Watch it here.

The Commission also held a panel discussion on human rights and COVID-19, on the theme “Making human rights a priority during and after COVID-19.” The panel was a combination of States representatives, NHRIs, and civil society organisations. They underscored the necessity to ensure that the COVID-19 response measures do not lead to violations of rights for addressing structural vulnerabilities of member States, including inequalities among its citizens.

Angola particularly emphasised on the measures and campaign it organised to reduce the stigma against those who were affected by the virus once they return home as well as against domestic violence. On the other hand, Ibrahima Kane, defender from Senegal, shed light on the challenges faced by refugees and migrants during this pandemic. Indeed, little to no measures have been adopted to ensure these populations are protected.

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Granting of observer status deferred for defenders’ coalition

As it is the case in every ordinary sessions of the Commission, it reviewed applications of NGOs requesting observer status. While two organisations were granted observer status without any objections from Commissioners, namely the Centre de Documentation et de Formation sur les droits de l’Homme and the Centre for Rights Education and Awareness, the National Coalition of Human Rights Defenders – Uganda saw its application deferred.

Following on the withdrawal of the observer status of the Coalition of African Lesbians, we remain concerned to see the Commission defer the accreditation of another NGO, the National Coalition of Human Rights Defenders – Uganda working on the promotion and protection of defenders in Uganda. We disagree with Commissioner Remy Ngoy Lumbu, the Special Rapporteur on human rights defenders in Africa, who has stated that the NGO's mandate—promoting the protection of defenders against threats, their rights, strengthening their security and supporting the coordination of their work—is beyond the scope of article 45 of the African Charter which stipulates the mandate of the Commission.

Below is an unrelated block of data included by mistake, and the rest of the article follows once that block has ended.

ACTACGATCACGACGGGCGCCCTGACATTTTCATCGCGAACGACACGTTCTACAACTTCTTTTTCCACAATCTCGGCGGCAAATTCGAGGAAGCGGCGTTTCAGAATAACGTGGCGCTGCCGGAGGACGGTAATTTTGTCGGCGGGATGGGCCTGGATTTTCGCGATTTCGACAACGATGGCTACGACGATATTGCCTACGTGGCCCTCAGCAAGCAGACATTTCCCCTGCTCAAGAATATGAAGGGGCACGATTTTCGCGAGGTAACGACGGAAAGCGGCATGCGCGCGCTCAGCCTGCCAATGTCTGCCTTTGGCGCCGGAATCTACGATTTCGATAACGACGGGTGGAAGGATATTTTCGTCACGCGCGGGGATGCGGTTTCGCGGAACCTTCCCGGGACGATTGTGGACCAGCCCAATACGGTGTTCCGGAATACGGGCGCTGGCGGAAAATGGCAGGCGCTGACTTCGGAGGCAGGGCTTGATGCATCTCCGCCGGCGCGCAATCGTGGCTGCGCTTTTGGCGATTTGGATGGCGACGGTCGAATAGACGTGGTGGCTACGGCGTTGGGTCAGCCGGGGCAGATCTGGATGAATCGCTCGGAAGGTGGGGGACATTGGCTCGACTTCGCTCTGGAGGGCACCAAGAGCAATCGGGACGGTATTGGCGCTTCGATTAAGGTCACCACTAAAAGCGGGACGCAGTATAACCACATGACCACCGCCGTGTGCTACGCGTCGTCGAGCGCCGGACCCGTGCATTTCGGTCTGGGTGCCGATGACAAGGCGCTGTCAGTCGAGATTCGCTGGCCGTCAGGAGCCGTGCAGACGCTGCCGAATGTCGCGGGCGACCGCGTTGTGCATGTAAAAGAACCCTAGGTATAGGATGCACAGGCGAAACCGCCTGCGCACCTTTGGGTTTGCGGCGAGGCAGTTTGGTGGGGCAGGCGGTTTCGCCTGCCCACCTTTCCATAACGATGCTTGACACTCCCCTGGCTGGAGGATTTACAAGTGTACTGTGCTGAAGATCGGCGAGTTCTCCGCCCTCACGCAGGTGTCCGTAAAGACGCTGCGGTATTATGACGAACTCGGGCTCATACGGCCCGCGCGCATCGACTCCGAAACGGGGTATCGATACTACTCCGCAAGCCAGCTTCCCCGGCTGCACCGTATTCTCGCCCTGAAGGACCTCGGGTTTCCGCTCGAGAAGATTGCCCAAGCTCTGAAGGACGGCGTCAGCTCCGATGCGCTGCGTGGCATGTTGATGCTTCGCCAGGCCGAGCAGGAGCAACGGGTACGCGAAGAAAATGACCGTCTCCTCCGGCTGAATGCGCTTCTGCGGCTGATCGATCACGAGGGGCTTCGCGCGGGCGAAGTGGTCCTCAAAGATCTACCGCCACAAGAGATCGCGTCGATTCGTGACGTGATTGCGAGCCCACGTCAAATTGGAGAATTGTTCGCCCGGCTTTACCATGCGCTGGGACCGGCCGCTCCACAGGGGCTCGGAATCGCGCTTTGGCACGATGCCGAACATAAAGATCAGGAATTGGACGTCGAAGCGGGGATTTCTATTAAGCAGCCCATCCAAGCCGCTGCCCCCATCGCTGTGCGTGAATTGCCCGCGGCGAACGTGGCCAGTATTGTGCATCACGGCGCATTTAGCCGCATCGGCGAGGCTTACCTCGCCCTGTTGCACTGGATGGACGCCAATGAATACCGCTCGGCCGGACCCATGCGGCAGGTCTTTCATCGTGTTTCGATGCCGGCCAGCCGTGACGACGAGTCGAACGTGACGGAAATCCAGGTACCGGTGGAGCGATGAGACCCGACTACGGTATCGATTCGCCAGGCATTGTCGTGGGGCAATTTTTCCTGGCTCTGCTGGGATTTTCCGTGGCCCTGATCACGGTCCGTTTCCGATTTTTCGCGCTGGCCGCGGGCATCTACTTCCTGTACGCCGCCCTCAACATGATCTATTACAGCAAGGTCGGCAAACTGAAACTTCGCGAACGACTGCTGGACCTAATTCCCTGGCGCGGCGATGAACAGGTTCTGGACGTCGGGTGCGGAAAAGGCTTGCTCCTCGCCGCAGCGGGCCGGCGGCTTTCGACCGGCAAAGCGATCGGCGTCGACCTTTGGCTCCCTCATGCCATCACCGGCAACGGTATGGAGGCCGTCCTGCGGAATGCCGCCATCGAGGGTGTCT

Protecting the rights of defenders ensures that these vital actors of democracy are still able to advocate for the protection of everyone’s rights. Therefore, such organisations should systematically be recognised as contributing to the protection of human rights on the continent.

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To conclude the Commission adopted:

Five country resolutions

Four thematic resolutions

Seventeen resolutions of mandate renewal


  • Africa
  • Human rights defenders
  • NGOs
  • African Commission on Human and Peoples' Rights